By: Allison Vencel
When catering a wedding, filled with military members, their spouses, full-blown Colonels and extended family members, it may be wise to try a few, smaller events first. Here is the story of my very first catering job.
As a bright-eyed and bushy-tailed 21-year old, one of my good friends, “Sheila” (names have been changed to protect the highly embarrassed), was getting married! A joyous occasion, to be sure, but we had a problem. Most of the seasoned party-givers and expert cooks in her family were simply not going to be able to fly to England to witness or help with the blessed event.
Pixie to the rescue! Yeah, right. Filled with the kind of eager confidence that only total ignorance can bring, I volunteered to cater the entire event…by myself…to include the wedding cake. Ok, before I decide exactly how many things are wrong with this decision, how many ways there were to fail…I remember that back then, in my own young mind, failure was simply not an option! Don't you wish that this kind of confidence would just stay with you, forever?
I pressed on, oblivious to what would most certainly be doom and destruction, and planned the canapés. Shrimp cocktail, fancy little salads on Melba toast rounds, the usual fruit and vegetable trays, and some hot entrees. A giant batch of lasagna, the ubiquitous tiny sausages wrapped in crescent-shaped rolls, served with barbecue sauce, an altogether an interesting and eclectic menu. Or so I thought at the time.
Then, there was THE CAKE. It has to be in all capital letters, because, let me tell you…this was THE CAKE to end all cakes. It graced the cover of a pretty well-known national gourmet publication; it was three tiers tall, with the two upper tiers being supported by tiny liqueur glasses. It was frosted to elegant perfection, with small, lavender flowers, and green vine-like tendrils between them. I, in my ultimate wisdom, decided that I MUST make, THE CAKE.
Now, if you must know, I am a recipe follower for the most part. I measure accurately, follow obediently, and did not indulge in more seat-of-the-pants chefdom until recent years. Each time I made the cake batter, which involved separating 12 eggs, and of course careful mixing and measuring, I poured it into the three, expensive cake pans, and slid them into the oven.
Three times this happened. Three times the cakes turned out watery, un-baked tins of liquid cake batter. And the wedding was tomorrow. Now, like a deer in the headlights, faced with making the filling and frosting from scratch, carefully balancing the tiers on the tiny glasses, and refrigerating overnight…I began to panic. My panic was absolutely nothing compared to the look in the bride's eyes, however. My hubris evaporated faster than a puddle in the desert, and I tore off to the Commissary, returning with boxes and boxes of a certain brown-haired-lady's yellow cake mix.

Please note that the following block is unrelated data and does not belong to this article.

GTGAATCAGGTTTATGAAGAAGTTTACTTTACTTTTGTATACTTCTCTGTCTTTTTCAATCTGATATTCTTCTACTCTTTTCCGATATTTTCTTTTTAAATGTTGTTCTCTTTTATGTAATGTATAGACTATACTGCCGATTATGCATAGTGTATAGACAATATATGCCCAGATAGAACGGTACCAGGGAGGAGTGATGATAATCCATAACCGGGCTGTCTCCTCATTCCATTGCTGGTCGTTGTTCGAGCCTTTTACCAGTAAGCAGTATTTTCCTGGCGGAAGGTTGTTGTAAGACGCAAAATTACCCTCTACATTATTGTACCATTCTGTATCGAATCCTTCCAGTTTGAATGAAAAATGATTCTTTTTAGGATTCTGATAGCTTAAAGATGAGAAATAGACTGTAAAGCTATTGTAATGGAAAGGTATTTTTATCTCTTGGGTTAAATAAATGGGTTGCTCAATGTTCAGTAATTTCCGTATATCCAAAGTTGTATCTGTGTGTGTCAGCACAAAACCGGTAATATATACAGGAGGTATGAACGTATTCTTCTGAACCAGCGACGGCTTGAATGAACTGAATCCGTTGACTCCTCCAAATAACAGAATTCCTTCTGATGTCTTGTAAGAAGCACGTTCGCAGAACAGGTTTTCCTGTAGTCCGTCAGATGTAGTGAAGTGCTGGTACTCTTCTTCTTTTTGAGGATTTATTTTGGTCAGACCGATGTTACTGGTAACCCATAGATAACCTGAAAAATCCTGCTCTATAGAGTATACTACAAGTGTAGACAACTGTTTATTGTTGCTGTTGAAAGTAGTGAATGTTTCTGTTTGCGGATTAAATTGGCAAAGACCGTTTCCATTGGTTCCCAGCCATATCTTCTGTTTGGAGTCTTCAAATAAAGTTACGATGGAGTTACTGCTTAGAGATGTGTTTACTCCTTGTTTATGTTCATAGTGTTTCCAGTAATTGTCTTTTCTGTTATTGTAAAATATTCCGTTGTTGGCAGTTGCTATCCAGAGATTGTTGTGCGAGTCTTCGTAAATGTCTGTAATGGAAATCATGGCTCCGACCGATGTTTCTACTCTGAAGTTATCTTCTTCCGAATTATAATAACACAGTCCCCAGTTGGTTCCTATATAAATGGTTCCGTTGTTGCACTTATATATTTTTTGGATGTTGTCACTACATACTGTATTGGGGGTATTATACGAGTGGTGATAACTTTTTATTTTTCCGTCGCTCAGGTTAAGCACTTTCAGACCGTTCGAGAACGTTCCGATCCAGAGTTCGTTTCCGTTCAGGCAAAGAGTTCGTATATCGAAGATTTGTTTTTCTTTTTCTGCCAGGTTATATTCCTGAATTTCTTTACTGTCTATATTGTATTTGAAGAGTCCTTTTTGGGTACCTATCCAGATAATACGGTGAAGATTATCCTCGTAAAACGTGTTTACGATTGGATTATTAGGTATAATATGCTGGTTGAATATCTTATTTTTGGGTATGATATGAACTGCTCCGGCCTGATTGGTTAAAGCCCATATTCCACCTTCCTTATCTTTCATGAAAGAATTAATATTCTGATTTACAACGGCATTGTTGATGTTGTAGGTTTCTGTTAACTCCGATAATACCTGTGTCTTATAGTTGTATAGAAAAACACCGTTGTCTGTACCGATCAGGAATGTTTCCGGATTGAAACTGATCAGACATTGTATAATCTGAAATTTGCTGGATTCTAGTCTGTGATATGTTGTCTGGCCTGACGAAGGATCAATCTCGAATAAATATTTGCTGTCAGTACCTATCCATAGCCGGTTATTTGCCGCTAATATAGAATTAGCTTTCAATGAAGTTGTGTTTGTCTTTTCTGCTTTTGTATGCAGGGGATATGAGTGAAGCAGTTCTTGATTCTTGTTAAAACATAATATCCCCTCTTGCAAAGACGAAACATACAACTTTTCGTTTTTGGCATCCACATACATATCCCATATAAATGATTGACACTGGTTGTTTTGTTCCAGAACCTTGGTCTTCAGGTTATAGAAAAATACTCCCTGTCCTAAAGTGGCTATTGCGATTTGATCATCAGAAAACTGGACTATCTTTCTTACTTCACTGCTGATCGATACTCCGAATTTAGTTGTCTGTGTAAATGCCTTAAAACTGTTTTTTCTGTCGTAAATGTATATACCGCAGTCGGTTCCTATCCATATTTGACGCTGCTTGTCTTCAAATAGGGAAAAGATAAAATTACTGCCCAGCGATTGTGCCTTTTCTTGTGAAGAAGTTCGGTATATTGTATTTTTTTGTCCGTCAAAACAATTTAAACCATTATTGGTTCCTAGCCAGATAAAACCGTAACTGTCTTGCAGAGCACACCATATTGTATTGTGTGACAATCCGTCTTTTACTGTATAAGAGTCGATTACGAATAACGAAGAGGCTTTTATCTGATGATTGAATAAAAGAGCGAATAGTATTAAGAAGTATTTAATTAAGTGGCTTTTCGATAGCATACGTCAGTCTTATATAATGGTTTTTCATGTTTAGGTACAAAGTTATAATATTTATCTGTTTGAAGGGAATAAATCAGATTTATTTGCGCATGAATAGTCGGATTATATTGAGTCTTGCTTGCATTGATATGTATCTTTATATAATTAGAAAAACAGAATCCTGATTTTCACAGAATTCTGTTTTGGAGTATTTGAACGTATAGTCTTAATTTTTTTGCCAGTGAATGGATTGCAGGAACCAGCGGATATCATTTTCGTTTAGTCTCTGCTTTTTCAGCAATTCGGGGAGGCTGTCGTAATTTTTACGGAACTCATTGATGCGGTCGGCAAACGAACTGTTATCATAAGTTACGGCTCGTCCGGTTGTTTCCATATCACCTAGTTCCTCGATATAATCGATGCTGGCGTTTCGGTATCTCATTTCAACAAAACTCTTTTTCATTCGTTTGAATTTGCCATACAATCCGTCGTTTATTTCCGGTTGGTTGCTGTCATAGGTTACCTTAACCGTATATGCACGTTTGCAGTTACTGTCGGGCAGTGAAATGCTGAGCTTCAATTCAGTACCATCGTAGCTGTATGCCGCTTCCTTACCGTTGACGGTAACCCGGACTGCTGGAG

A group sigh of relief soon followed, when the cakes were baked and cooled. I finished the prep work on the rest of the appetizers and hot foods, and sank into bed, beyond exhausted. The next day was coming, and quickly!
The wedding day dawned bright and beautiful, and although I could not attend the ceremony, I was with the couple in spirit, not to mention dashing about their kitchen like a crazy person, completing and setting up the buffet line of my proud first catering job.
The bride and groom showed up to the house a few minutes before the rest of the attendees, and the moment of truth was upon me. With the help of the bride, we gingerly placed the tiers of the cake in place, and carried it to the table. It was a vision! It could have easily taken the place of the cake on the cover of that famous fancy magazine! As we placed it on the table, I looked up at “Sheila” at that moment, and said; “Well, we did it, Congratulations!” At that precise moment…..the very top tier fell off, and hit the table with a devastating, dull “plop” that to me resembled the very sound that my head was going to make, when the bride and her new husband dispatched their caterer. My life as I knew it was over.
The eyes of the bride and groom grew large, and the first guests were walking into the door. I had to think fast. The groom and I carefully whisked the decapitated cake back to the kitchen, and I threw the frosting into the freezer – whatever repair I was going to make had to hold up for the reception! Ten minutes later, when the guests were mingling, with the frosting nice and cold, I frosted over the dented top tier, re-decorated with tiny lavender edible candy flowers, and with great ceremony, carried it out to the reception table, to loud applause. You can imagine the blushing…if they only knew!
Luckily for me, there were no further disasters, the cake was eaten and enjoyed…the disguised and repaired top tier was frozen, it's super-frosted self to be enjoyed (read: sugar coma) on the couple's anniversary, and I was pop-eyed, but relieved.
I never bought that particular publication…ever, again. Eat well, my friends.